Precinct


Apologies for my lateness, aparently when I say ‘tomorrow’ I actually mean ‘in a month.’

Recently I showed you the initial sketches for the commissioned typeface ‘Precinct.’ The rules I set myself for the characters were to use 45, 60 and 90 degree angles, making the letters very blocky and bold.

Without harping on, here are the letters:

I hope that as you look at these letters, you can begin to see large geometric shapes appearing behind them. For example, if you look along the line of ‘c’s and the first ‘d,’ it creates a horizontal arrow.

This feature of the typeface is almost like a stereogram, in that once you begin seeing the hidden shapes more seem to emerge. In this way, the font can be used to build blocky shapes like the ones it is inspired by; it is a very unique quirk which can be interpreted and manipulated by anybody using it.

Please let me know what you think of this typeface, how you might use it or whether you see any shapes behind the letters?

And now for something completely different…


Cygnine took it out of me! It took so long and was such a steep learning curve that I felt incredibly ready to begin something very stylised and different as my next project. In perfect timing, I was approached and asked to create a custom display typeface for a magazine about British Brutalist architecture.

It’s a pretty unusual brief if you don’t know about, or don’t really like, Brutalist architecture; it’s certainly an aquired taste! The buildings can be modestly summarised as ‘looking like car parks…’

The typeface would be angular, brutal, strict, and ugly but in a charming way. Here are some initial sketches:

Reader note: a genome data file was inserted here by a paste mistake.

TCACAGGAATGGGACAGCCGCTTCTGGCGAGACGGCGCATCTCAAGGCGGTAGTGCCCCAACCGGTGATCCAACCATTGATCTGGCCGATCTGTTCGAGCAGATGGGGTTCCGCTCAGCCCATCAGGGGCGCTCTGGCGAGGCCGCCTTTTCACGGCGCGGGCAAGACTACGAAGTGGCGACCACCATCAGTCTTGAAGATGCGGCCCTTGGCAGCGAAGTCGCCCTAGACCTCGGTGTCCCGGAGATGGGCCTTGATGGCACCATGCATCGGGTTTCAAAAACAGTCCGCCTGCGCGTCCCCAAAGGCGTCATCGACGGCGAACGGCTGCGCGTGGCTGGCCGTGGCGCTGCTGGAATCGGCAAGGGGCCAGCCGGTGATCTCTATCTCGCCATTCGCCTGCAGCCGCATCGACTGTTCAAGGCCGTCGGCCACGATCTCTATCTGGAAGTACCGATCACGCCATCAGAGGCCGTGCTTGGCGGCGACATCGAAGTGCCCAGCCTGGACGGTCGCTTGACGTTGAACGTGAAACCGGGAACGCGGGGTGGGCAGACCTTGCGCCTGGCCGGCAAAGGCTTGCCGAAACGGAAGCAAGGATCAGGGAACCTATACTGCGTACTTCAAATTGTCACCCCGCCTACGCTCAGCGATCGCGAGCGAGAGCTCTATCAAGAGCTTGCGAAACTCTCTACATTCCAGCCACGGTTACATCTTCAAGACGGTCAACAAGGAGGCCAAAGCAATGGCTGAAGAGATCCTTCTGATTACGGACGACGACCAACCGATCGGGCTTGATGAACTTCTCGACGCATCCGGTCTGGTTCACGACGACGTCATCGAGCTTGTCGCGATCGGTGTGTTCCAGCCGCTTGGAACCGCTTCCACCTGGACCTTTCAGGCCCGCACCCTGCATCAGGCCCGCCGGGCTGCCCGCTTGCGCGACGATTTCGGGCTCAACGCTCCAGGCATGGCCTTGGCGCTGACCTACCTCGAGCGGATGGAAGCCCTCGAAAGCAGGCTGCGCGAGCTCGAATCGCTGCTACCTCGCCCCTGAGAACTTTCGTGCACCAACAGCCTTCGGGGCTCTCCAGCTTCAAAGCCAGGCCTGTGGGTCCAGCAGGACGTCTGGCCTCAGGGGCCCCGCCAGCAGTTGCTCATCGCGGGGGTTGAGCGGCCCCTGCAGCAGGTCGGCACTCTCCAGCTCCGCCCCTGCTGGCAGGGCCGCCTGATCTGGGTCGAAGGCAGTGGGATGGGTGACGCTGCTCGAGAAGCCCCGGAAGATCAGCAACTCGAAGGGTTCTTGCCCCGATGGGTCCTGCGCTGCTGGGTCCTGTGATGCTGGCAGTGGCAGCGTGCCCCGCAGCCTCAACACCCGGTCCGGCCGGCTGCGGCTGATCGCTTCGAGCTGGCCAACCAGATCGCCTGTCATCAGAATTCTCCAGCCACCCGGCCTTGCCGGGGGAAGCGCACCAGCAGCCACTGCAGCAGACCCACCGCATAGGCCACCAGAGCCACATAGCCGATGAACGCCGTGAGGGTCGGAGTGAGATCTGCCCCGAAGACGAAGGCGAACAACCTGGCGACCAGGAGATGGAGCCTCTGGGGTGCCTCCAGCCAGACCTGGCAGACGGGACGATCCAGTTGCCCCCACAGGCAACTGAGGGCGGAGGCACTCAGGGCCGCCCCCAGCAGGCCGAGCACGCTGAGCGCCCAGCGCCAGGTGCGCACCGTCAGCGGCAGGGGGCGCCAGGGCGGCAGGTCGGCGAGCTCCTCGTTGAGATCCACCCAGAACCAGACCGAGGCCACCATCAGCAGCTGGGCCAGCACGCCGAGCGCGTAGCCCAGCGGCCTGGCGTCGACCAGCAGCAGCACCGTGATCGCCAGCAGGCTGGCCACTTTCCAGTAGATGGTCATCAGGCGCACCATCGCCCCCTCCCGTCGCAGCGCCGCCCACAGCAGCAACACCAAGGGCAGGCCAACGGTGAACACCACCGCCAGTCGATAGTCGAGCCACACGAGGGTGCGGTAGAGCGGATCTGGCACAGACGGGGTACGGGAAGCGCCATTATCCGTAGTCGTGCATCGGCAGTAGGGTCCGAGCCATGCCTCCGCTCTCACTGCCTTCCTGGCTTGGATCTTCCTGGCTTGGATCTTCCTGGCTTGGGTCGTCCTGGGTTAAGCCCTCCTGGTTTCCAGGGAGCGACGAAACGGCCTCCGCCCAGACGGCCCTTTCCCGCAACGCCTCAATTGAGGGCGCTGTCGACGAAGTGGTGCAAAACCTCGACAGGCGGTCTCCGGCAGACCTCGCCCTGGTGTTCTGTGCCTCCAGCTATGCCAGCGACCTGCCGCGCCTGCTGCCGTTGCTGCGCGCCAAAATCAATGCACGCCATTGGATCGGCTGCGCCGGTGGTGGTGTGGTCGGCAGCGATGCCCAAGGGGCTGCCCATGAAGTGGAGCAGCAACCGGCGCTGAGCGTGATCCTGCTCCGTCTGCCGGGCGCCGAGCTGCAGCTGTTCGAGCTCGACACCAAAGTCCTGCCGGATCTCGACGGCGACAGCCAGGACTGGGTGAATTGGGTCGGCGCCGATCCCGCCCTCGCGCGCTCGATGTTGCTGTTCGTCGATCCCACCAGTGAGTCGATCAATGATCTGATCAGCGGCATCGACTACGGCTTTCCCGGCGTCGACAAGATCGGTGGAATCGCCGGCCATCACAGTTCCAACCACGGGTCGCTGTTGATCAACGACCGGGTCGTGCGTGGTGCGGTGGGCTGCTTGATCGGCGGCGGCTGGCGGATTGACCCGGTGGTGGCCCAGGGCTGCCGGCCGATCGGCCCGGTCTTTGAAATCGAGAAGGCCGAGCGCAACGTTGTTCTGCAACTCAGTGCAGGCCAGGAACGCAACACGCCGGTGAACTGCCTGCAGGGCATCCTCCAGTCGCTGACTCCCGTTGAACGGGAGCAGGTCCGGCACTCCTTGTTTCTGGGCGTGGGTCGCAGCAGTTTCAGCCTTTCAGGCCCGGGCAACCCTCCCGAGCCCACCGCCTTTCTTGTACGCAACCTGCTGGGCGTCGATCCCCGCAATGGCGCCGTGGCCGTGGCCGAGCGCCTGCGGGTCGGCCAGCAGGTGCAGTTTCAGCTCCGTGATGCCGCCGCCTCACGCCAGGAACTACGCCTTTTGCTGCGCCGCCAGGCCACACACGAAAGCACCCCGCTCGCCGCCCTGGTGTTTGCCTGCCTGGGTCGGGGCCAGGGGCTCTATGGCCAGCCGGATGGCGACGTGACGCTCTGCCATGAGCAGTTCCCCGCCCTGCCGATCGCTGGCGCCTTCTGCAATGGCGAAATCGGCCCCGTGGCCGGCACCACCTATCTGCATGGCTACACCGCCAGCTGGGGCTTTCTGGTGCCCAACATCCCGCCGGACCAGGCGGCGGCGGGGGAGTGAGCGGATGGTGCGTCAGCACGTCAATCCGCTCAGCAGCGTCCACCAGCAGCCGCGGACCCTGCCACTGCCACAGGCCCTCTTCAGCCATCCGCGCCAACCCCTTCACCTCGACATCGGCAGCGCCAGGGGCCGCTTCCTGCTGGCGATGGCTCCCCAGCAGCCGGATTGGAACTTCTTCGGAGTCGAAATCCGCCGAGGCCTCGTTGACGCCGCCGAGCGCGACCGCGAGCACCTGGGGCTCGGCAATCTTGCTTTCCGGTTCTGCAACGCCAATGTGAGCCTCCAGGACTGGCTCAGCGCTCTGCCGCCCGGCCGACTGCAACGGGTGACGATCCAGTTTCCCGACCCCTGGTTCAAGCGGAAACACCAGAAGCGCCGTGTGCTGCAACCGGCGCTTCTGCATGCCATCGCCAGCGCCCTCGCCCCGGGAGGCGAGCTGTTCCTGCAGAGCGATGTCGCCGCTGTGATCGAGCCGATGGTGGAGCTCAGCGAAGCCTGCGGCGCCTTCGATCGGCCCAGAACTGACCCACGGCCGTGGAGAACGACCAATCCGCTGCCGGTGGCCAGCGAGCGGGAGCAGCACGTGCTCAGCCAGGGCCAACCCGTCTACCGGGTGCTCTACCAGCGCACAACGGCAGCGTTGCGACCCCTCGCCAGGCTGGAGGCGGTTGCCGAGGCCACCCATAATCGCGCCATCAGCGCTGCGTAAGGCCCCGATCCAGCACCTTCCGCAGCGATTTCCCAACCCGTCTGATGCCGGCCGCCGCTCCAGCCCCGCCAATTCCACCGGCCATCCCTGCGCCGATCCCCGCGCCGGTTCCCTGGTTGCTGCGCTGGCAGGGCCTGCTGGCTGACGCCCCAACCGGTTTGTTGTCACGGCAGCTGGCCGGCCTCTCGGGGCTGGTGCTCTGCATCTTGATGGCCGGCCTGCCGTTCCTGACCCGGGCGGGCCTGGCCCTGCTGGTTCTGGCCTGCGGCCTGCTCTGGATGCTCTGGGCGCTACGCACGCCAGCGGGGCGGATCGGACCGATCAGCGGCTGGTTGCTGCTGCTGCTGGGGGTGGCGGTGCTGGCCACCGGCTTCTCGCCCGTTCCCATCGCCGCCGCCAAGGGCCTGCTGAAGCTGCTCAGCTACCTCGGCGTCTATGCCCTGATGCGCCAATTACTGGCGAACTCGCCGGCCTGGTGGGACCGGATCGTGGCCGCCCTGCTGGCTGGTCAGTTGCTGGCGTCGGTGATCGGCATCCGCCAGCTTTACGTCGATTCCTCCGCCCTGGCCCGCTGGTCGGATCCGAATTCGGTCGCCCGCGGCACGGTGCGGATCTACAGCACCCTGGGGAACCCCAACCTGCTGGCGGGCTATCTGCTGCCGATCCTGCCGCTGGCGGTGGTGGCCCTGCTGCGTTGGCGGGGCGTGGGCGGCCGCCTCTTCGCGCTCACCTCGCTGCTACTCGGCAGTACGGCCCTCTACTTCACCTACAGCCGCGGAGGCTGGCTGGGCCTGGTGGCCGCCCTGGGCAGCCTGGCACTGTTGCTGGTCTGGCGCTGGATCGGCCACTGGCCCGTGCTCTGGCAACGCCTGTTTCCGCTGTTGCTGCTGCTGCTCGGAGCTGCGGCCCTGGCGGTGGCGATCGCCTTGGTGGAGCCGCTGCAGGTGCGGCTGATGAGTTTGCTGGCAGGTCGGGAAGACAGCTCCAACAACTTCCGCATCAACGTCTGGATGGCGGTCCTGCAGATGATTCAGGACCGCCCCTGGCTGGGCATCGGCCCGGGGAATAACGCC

I did quite like the middle page, but then it all started looking a bit too ‘Olympics,’ so I backed away…

The letters on the top of the first page had potential, as they are so black and uncompromising, so I decided to roll with that concept…

 

 

 

 

 

 

 

I hope you can now see where I’m going with these letters; they are very bold, and the counter spaces are pretty unusual. I would draw a bold outline of the letter first, and then deal with the counter later. This is basically how not to do typography, as the negative space should generally be considered just as much, if not more, than the actual letter. However, some might argue that Brutalism is how not to do architecture?

Once I showed the client where I was going with this idea, it was approved and I wanted to set myself some rules to follow… as I tell many of my followers, often the best way to get started with a project is with some rules.

Considering where the inspiration for this typeface came from, I decided to set myself some angles to use throughout the font. In the 1960s, there was no CAD software for architects; all designs would have been drawn out isometrically. The angles used for this kind of drawing tend to be 30° and 60°.

So, the basic rules for my letters were that they had to be big, chunky, and use 30°, 45°, 60° and 90° angles only. I stuck with these rules while creating the letters, unsure of quite how ugly they’d look, and I’ll show you the result tomorrow!